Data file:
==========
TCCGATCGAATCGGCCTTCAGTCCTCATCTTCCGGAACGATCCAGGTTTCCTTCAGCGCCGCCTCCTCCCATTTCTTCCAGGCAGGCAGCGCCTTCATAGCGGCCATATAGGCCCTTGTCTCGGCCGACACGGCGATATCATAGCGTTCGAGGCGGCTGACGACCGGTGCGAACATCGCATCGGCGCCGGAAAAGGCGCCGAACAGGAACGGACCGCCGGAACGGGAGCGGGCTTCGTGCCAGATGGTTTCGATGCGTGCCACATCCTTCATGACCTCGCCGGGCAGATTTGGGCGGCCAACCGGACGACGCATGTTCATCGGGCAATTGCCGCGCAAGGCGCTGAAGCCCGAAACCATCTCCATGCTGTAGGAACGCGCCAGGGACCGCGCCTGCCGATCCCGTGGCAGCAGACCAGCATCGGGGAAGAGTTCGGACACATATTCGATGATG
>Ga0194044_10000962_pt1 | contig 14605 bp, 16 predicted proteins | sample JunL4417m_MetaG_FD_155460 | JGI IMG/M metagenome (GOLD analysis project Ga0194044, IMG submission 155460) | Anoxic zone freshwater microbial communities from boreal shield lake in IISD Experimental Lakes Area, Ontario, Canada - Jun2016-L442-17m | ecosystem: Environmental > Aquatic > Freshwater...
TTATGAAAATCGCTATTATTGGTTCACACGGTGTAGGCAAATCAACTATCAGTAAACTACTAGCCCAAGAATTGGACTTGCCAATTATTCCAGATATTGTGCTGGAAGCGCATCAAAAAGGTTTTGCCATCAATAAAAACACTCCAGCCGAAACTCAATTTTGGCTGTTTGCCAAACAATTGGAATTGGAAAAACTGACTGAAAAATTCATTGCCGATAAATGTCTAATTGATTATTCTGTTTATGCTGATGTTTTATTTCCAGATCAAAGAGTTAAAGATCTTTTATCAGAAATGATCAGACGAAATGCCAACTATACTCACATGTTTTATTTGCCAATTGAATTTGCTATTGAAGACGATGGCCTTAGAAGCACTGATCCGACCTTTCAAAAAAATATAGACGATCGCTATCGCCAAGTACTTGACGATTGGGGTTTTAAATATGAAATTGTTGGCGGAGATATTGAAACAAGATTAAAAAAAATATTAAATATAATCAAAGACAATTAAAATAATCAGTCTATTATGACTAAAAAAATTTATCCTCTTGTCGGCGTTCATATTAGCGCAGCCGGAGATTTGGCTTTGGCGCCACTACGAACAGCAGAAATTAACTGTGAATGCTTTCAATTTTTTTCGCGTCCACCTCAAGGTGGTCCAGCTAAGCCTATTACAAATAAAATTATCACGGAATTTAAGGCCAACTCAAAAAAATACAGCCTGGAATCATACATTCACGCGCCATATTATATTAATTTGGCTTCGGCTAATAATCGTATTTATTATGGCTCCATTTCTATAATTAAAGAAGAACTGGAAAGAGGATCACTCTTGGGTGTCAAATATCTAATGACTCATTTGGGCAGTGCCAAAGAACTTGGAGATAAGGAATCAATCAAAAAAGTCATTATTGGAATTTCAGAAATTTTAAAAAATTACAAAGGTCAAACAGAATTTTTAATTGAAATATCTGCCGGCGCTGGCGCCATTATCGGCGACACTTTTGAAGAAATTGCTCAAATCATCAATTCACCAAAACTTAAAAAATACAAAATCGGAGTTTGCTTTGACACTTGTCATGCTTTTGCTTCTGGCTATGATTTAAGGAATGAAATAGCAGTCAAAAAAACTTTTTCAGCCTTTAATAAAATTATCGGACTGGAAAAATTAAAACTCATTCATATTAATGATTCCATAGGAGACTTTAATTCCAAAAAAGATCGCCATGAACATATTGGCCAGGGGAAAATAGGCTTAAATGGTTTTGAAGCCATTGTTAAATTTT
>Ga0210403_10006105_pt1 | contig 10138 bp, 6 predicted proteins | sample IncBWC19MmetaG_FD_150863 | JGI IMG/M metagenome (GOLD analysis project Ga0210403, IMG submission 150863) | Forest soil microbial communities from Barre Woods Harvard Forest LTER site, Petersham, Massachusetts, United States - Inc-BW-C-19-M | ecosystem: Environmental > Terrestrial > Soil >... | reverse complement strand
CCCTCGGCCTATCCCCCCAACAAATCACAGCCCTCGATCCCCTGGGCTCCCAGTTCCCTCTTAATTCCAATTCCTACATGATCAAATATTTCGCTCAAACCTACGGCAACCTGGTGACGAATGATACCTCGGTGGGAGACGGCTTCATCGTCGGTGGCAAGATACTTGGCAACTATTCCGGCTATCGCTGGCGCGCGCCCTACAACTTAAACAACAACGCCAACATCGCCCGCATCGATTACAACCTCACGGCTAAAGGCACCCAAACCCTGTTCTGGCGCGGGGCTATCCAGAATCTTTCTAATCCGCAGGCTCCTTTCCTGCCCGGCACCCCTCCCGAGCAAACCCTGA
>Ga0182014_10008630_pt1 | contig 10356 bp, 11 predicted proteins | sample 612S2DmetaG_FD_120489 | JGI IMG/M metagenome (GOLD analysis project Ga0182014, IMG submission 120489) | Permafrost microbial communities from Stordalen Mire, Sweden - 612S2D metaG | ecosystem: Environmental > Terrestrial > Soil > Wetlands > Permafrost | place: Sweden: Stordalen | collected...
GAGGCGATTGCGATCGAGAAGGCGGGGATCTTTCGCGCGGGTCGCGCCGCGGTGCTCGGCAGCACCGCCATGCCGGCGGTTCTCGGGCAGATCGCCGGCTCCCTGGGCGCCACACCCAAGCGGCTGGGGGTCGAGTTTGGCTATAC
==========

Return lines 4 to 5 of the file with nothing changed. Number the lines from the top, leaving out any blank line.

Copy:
>Ga0210403_10006105_pt1 | contig 10138 bp, 6 predicted proteins | sample IncBWC19MmetaG_FD_150863 | JGI IMG/M metagenome (GOLD analysis project Ga0210403, IMG submission 150863) | Forest soil microbial communities from Barre Woods Harvard Forest LTER site, Petersham, Massachusetts, United States - Inc-BW-C-19-M | ecosystem: Environmental > Terrestrial > Soil >... | reverse complement strand
CCCTCGGCCTATCCCCCCAACAAATCACAGCCCTCGATCCCCTGGGCTCCCAGTTCCCTCTTAATTCCAATTCCTACATGATCAAATATTTCGCTCAAACCTACGGCAACCTGGTGACGAATGATACCTCGGTGGGAGACGGCTTCATCGTCGGTGGCAAGATACTTGGCAACTATTCCGGCTATCGCTGGCGCGCGCCCTACAACTTAAACAACAACGCCAACATCGCCCGCATCGATTACAACCTCACGGCTAAAGGCACCCAAACCCTGTTCTGGCGCGGGGCTATCCAGAATCTTTCTAATCCGCAGGCTCCTTTCCTGCCCGGCACCCCTCCCGAGCAAACCCTGA